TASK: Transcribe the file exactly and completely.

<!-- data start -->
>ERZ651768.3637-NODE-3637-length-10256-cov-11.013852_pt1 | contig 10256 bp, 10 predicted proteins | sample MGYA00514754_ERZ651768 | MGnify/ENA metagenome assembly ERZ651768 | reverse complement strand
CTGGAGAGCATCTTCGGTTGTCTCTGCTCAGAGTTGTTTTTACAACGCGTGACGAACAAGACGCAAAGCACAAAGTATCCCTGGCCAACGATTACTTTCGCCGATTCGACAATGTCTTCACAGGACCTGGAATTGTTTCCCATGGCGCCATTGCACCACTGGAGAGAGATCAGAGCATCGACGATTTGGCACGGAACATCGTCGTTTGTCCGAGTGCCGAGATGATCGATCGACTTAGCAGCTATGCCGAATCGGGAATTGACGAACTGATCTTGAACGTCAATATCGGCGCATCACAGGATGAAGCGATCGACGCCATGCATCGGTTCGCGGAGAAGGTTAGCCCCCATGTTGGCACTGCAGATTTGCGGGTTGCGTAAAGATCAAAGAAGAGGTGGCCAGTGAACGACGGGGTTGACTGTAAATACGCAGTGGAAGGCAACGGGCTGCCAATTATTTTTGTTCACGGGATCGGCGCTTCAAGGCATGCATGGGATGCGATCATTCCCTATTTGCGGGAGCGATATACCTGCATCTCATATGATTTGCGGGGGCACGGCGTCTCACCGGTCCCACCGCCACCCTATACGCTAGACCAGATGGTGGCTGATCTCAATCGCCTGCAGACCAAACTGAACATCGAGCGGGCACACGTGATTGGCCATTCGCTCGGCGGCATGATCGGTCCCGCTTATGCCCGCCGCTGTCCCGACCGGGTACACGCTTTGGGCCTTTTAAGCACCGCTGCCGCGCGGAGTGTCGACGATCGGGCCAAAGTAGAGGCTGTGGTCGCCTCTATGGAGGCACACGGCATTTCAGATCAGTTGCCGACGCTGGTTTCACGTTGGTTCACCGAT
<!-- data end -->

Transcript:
>ERZ651768.3637-NODE-3637-length-10256-cov-11.013852_pt1 | contig 10256 bp, 10 predicted proteins | sample MGYA00514754_ERZ651768 | MGnify/ENA metagenome assembly ERZ651768 | reverse complement strand
CTGGAGAGCATCTTCGGTTGTCTCTGCTCAGAGTTGTTTTTACAACGCGTGACGAACAAGACGCAAAGCACAAAGTATCCCTGGCCAACGATTACTTTCGCCGATTCGACAATGTCTTCACAGGACCTGGAATTGTTTCCCATGGCGCCATTGCACCACTGGAGAGAGATCAGAGCATCGACGATTTGGCACGGAACATCGTCGTTTGTCCGAGTGCCGAGATGATCGATCGACTTAGCAGCTATGCCGAATCGGGAATTGACGAACTGATCTTGAACGTCAATATCGGCGCATCACAGGATGAAGCGATCGACGCCATGCATCGGTTCGCGGAGAAGGTTAGCCCCCATGTTGGCACTGCAGATTTGCGGGTTGCGTAAAGATCAAAGAAGAGGTGGCCAGTGAACGACGGGGTTGACTGTAAATACGCAGTGGAAGGCAACGGGCTGCCAATTATTTTTGTTCACGGGATCGGCGCTTCAAGGCATGCATGGGATGCGATCATTCCCTATTTGCGGGAGCGATATACCTGCATCTCATATGATTTGCGGGGGCACGGCGTCTCACCGGTCCCACCGCCACCCTATACGCTAGACCAGATGGTGGCTGATCTCAATCGCCTGCAGACCAAACTGAACATCGAGCGGGCACACGTGATTGGCCATTCGCTCGGCGGCATGATCGGTCCCGCTTATGCCCGCCGCTGTCCCGACCGGGTACACGCTTTGGGCCTTTTAAGCACCGCTGCCGCGCGGAGTGTCGACGATCGGGCCAAAGTAGAGGCTGTGGTCGCCTCTATGGAGGCACACGGCATTTCAGATCAGTTGCCGACGCTGGTTTCACGTTGGTTCACCGAT